BG school district sees growth in state report card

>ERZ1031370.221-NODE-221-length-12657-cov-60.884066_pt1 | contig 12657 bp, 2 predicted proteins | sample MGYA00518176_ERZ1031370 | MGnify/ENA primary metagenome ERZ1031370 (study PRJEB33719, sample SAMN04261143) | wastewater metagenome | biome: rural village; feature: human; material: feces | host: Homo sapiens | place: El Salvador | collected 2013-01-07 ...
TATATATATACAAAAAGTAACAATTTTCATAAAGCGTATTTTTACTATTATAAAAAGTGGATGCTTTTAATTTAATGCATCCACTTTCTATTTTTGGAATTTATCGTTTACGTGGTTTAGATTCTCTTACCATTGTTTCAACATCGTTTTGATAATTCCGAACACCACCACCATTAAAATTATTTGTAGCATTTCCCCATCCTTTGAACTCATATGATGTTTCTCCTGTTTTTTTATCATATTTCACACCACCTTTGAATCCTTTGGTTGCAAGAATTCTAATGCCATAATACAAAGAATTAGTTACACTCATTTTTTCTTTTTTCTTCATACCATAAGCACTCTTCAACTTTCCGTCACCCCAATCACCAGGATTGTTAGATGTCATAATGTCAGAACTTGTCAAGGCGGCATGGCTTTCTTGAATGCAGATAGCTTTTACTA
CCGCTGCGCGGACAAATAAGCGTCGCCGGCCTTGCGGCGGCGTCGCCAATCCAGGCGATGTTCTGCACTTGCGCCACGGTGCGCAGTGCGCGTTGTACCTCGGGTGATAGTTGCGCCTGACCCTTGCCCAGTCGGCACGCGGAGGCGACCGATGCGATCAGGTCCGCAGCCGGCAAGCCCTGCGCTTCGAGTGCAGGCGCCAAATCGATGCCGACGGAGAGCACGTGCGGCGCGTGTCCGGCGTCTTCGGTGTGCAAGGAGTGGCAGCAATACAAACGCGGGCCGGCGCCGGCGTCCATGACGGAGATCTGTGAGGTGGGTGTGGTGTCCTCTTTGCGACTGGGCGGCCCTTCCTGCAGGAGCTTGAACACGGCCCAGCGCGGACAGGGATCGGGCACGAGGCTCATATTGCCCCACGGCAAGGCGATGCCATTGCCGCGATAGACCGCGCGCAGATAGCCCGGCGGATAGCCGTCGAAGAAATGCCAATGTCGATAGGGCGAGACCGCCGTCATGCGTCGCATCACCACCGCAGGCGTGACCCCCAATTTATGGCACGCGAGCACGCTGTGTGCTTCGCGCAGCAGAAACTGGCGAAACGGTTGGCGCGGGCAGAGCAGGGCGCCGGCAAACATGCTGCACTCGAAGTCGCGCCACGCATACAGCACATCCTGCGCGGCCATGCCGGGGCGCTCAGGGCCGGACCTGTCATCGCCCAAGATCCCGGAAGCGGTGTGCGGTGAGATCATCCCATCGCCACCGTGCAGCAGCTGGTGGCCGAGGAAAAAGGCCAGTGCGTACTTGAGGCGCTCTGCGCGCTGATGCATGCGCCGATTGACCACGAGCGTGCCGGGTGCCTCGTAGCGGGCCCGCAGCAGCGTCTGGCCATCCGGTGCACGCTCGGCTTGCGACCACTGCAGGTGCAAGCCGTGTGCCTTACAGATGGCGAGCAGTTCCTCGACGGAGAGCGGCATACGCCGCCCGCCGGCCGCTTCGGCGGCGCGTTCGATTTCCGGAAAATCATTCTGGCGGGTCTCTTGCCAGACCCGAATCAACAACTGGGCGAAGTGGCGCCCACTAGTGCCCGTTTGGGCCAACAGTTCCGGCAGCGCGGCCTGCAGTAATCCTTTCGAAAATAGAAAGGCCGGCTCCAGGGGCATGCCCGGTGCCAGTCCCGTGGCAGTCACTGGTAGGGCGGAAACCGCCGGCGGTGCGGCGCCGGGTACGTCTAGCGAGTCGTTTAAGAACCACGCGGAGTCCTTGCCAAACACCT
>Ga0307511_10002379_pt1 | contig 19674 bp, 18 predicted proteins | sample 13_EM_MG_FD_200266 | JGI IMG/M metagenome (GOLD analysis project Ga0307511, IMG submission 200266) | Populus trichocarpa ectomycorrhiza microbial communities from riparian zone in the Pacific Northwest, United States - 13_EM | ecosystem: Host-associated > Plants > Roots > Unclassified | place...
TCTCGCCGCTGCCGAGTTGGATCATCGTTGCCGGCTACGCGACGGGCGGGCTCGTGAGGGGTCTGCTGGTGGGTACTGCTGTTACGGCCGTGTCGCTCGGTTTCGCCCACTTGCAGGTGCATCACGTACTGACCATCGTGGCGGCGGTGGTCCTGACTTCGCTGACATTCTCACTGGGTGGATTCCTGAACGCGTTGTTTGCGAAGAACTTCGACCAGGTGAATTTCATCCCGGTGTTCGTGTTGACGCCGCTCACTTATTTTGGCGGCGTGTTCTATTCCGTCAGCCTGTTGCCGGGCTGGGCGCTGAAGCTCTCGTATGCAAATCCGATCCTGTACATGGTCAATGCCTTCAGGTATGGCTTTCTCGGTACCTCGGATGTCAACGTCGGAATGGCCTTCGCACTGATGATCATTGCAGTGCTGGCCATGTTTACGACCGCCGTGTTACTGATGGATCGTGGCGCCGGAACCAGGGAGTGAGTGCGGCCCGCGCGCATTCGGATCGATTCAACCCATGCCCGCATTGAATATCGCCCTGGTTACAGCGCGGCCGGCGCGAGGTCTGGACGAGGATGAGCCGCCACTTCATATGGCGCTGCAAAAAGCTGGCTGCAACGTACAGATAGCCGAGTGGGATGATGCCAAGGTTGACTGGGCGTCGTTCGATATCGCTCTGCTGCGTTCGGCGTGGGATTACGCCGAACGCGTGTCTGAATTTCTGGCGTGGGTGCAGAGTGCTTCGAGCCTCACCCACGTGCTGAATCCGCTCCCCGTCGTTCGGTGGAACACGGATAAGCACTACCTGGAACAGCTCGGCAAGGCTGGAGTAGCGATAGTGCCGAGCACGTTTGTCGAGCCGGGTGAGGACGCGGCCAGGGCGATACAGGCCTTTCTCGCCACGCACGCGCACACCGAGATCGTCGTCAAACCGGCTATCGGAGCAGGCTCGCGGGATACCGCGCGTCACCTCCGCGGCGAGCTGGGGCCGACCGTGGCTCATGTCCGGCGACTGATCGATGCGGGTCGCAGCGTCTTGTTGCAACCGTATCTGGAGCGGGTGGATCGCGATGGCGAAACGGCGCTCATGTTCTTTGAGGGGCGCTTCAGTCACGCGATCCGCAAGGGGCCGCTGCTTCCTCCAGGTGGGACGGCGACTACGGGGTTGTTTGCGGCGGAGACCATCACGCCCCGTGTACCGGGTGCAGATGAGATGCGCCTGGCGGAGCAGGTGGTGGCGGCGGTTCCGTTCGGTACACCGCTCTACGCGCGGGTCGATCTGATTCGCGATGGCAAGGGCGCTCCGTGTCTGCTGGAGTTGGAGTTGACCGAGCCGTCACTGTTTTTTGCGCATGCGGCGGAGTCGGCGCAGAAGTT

By JAN LARSON McLAUGHLIN BG Independent News   This Bowling Green report card may make the refrigerator door. The state released its school report cards this morning – a moment that many districts await with great anxiety. Bowling Green City School District shows improvement in student achievement and gap closing for students. It also shows continued “A”s for progress and graduation rates. And overall, the district received a final grade of “B.” The state did not award overall grades last year. But if it had assigned grades, Bowling Green would definitely have scored lower last year, according to Ann McCarty, executive director of teaching and learning for BG Schools. Most importantly, Superintendent Francis Scruci said this morning, is the fact that the district continues to score high for student progress, and has shown improvement in closing the gaps for students. “We are showing progress and we are showing growth,” Scruci said. “We’re showing improvement and that’s the most important thing.” “Our goal is to make sure a kid grows at least one grade level every school year,” he said. “We’re doing straight ‘A’ work in that area.” The state report card gave BG City Schools an “A” for the growth of students from one year to the next. The district received a “B” for gap closing. That looks at how well the district meets expectations for vulnerable students in English language arts, math and graduation. “When you’re looking at measures that mean something, certainly those are areas that mean something,” Scruci said. Though there is plenty for the district to be proud of in the preliminary report, Scruci said he realizes there is still room for improvement. While B is a good overall grade, the district needs to keep aiming for an A. “Until we have that, we’ve got work to do,” he said. The district also scored two “D”s on the state report card. Scruci repeated his belief that the state report cards use a flawed system for scoring schools. “It’s a convoluted formula. It’s a formula with a flaw,” he said. At a special board meeting earlier this week, school board members questioned how the district could receive a grade of “D” in the “prepared for success” category – yet an “A” for graduation rates. That is just one example, McCarty said, of the flawed results in state testing. Bowling Green’s grade is hurt by the state’s metric…